The Elm Street Naturalization Site operated as a municipal landfill site from the mid-1950's to 2008. From the 1990's to mid-2009, Elm Street was also the site of a composting operation.
In 2009 the landfill and composting operations were terminated, allowing for the rehabilitation of the site.
A plan was prepared for the restoration of the landfill and surrounding lands. The focus of the plan was to naturalize large portions of the site. It was determined that the site would be planted with native trees and shrubs to assist in the natural regeneration process.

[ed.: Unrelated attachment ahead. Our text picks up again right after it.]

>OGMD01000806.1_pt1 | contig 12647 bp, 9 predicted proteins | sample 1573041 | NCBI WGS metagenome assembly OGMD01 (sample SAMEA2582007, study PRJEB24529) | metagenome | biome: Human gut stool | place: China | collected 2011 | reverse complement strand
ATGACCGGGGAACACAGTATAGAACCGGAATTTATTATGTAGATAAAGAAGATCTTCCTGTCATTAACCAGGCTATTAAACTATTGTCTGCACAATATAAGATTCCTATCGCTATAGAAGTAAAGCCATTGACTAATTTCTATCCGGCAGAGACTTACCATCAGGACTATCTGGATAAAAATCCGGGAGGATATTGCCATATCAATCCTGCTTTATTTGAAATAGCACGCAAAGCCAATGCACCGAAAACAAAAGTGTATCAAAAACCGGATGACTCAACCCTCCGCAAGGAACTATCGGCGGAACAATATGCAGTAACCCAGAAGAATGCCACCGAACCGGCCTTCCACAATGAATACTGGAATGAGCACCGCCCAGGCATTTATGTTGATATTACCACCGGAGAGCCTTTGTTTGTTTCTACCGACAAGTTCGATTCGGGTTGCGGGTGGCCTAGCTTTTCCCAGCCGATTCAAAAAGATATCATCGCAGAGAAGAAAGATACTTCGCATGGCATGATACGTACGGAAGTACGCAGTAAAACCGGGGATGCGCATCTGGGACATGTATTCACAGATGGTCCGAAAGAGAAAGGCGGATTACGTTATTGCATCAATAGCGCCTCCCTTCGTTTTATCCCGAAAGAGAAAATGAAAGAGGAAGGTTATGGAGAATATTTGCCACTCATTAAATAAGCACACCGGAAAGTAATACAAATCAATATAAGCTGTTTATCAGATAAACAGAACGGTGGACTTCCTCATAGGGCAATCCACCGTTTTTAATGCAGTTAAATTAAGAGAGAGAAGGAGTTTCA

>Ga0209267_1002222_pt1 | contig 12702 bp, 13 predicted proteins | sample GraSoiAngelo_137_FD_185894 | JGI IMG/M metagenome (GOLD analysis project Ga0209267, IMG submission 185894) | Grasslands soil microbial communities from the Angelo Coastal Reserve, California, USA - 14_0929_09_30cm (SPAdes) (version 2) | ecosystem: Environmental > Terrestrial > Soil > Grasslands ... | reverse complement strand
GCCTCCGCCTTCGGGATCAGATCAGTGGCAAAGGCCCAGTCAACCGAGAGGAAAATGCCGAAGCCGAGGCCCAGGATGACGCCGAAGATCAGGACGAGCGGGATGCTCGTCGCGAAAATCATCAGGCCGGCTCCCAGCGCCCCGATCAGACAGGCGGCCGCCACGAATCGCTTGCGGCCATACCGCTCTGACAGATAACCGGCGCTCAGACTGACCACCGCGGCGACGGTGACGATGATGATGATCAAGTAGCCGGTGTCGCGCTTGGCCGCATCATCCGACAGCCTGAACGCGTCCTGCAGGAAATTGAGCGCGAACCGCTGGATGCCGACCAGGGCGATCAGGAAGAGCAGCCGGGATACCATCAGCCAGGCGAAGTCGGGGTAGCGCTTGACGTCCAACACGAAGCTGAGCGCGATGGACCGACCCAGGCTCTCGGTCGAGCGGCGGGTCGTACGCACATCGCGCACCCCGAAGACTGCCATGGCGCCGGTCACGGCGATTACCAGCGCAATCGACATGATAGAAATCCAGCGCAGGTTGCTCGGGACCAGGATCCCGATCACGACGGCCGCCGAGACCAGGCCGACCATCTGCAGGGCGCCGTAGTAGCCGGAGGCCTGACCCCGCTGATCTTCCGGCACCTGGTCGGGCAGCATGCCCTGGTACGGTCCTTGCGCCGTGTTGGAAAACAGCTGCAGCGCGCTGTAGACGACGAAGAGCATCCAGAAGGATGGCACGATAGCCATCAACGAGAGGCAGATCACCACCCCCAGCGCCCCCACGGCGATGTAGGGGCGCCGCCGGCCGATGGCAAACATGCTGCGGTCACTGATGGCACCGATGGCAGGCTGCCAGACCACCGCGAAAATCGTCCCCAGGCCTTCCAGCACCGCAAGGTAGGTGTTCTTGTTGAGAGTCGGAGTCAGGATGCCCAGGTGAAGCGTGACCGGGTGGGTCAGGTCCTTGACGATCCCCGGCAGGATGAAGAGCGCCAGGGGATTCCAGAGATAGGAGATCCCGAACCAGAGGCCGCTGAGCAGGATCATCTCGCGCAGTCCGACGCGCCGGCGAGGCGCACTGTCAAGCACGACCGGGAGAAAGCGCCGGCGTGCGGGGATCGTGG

A planting strategy called 'nucleation' was implemented, where clusters of native trees and shrubs were planted to initiate the regeneration of a tree canopy. These plantings supplement the natural regeneration of plants on the site to create a new woodland ecosystem.
The deciduous trees selected for the natural regeneration plantings include both early successional species, including:
This mix of species planted in scattered groups, will, over time; result in a continuous tree canopy made up of a mix of tree species typical of this part of the Niagara Peninsula.
The naturalized areas of the site will provide habitat for wildlife, and visitors to the site will have opportunities for environmental education and recreation.
The Leash-Free Dog Park is a pilot project where dogs can socialize and run off-leash in a safe, secure environment.